There are things that a young PR person must do in order to remain viable. One of these is go to lunch with journalists. This is called all kinds of awful things in the agency world: ‘strategic relationship building’; ‘influencer outreach’; a ‘media relations campaign’. However, in reality, it means that in the nano-second that you call a journalist with a story, if you have shoved a cake in their face at some point, they might remember you and listen to your story.
What then usually happens is the phone is put down in a slightly more respectful way, because they are busy live-blogging from Apple’s factory line where iPods in a new type of beige are being produced.
Today I have such a lunch with a writer from a consumer technology publication. I will take someone I have never met before out for a two-course lunch and associated sundries. I wouldn’t even typically do that for my friends, family or loved ones, however for someone who might run a story or two, The Agency will roll out the cheese board.
Upon arrival, I walk to our table and sitting at the table is what appears to be a 14 year old boy. “Hello mate,” he says. His less-than-Paxman approach is welcome.
We order beer and after some awkward commentary on the state of the weather and how much the Olympics is going to make London crumble at the seams, we do the usual PR/journalist dance:
“So what clients do you work for?”
Here it is. An open goal; I just have to tap it in. Swathes of glossy coverage await. I tell him about the four tech companies that the Keen Team back in the office are convinced will be of desperate interest to him. Instead, I sense a mixture of boredom and just plain confusion; it could be said that he isn’t aware of the importance of these life-changing tech goliaths, or it could just be said that he doesn’t really care.
“I have never heard of any of those, but I wrote about something similar recently. Got any news?’
"Right, another beer?"
It seems my strategic outreach isn’t working. A small bubble of resigned hopelessness gives way to acceptance. I am just another face from an agency and he just wants to eat two courses and sundries. Fair enough. Fuck it, I resolve to do the next best thing and get drunk with him.
Lunch bleeds out into the afternoon: there is Tsinga, sport talk, puddings in trios, more Tsinga, missed calls from the office and follow-up emails. These are batted away under the auspices of me building a strategic relationship. Before I know it, I am in a Soho pub that smells of urine; it's dark outside, and I am confused. My erstwhile editorial companion is jabbering away at the bar to two men in fluorescent builders' jackets.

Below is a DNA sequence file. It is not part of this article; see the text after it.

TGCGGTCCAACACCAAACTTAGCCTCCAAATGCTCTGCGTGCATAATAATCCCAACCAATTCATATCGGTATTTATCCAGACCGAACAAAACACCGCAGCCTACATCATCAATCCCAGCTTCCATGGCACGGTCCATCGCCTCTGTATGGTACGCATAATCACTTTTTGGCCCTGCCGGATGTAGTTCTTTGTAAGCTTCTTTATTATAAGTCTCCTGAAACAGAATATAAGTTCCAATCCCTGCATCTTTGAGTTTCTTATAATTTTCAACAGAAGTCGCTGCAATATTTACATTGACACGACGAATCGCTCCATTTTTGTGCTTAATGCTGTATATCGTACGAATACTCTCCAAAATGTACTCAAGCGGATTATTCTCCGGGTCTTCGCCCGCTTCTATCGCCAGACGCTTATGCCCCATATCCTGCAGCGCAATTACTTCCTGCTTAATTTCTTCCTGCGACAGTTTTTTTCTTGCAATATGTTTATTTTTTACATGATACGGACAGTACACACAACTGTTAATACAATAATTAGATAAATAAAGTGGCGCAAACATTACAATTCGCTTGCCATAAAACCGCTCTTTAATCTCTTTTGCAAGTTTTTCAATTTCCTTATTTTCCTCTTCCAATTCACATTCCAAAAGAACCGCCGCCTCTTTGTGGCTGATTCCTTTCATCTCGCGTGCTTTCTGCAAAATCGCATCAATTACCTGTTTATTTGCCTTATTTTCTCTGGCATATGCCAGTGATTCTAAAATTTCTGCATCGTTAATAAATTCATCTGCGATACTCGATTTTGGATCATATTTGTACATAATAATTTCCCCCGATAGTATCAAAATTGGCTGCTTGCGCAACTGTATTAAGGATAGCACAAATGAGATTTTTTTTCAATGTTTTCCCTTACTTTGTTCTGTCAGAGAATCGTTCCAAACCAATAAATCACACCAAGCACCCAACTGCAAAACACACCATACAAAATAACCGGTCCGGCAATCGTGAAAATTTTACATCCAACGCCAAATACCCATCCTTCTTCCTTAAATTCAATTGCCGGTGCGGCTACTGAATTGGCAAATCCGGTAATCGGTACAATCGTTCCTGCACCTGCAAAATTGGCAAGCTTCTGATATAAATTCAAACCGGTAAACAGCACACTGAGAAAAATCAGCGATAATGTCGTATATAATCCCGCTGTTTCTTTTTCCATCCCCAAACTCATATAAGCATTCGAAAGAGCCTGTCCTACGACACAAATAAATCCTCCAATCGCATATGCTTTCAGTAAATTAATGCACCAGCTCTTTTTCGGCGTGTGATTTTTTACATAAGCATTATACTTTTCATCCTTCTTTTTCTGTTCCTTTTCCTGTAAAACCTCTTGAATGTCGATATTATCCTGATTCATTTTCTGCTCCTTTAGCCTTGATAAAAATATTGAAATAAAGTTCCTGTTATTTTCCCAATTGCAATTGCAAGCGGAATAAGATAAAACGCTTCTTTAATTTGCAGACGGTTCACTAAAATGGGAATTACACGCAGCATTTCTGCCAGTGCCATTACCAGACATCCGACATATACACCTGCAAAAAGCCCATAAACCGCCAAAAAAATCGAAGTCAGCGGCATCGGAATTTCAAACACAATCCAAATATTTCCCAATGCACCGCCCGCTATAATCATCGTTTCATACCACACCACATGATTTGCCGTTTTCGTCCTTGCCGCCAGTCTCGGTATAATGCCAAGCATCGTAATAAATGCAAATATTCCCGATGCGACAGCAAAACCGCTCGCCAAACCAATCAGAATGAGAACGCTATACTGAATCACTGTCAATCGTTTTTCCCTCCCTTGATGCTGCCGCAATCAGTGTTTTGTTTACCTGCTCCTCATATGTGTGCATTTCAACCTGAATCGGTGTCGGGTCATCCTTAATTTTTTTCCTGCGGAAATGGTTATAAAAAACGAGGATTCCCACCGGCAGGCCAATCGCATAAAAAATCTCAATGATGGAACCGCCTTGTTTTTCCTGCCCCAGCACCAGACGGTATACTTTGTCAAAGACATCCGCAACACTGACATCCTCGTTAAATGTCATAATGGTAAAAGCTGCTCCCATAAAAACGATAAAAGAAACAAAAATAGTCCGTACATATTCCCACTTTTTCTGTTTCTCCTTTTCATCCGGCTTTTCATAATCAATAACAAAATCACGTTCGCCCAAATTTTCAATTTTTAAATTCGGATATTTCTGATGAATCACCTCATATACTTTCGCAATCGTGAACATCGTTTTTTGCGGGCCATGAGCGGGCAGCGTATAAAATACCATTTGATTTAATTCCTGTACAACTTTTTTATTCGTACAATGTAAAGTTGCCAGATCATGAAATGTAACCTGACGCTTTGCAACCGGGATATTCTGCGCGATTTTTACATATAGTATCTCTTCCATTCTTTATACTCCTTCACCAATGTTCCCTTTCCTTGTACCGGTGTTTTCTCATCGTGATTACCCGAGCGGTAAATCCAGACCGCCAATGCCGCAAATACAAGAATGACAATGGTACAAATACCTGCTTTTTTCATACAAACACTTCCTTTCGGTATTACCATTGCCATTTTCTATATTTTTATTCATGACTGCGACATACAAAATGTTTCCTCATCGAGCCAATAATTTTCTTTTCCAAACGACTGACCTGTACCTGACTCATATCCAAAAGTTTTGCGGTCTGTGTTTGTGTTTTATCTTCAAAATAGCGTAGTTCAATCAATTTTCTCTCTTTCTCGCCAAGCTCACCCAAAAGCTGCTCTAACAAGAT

I notice raised voices, and then one shaped like a fat Dolph Lungren tries to grab his throat. After some slurred diplomacy, and an uninformed apology on how much Polish aircrews really did achieve in the Battle of Britain, we leave together, powerfully bonded and as one. We are Butch and Sundance, a friendship created in the forge of war, forever to watch one another’s backs. Maybe The Agency will forgive my afternoon-long absence because of this. In fact, I will be roundly applauded and carried around on the MD’s shoulders whilst everyone celebrates my ability to save the lives of vital journalists.
A few days later I call Sundance Kid, ready to be warmly welcomed into the bosom of the magazine. A seat on some kind of Editorial board surely beckons after we swap war stories.
“Alright, it’s Donal, got five minutes to talk about a story?”
Donal Wayswin is a pseudonym for a PR professional working for a tech agency in London, not dissimilar to the dozens of agencies that Giz UK hears from daily. All Pitches From the Ditches are based mostly on true events, with some details changed to protect the not-so-innocent.
If you like Donal's work, check back every(ish) Monday for his columns, or tune in at 1pm on Tuesday for the anonymous writings of a London drug-dealer in Exchanges From the Curb; 1pm Wednesday for the rantings of an anonymous IT manager in Emails From the Command-Line, and 1pm Fridays for anonymous copper Matt Delito’s Notes From the Frontline columns.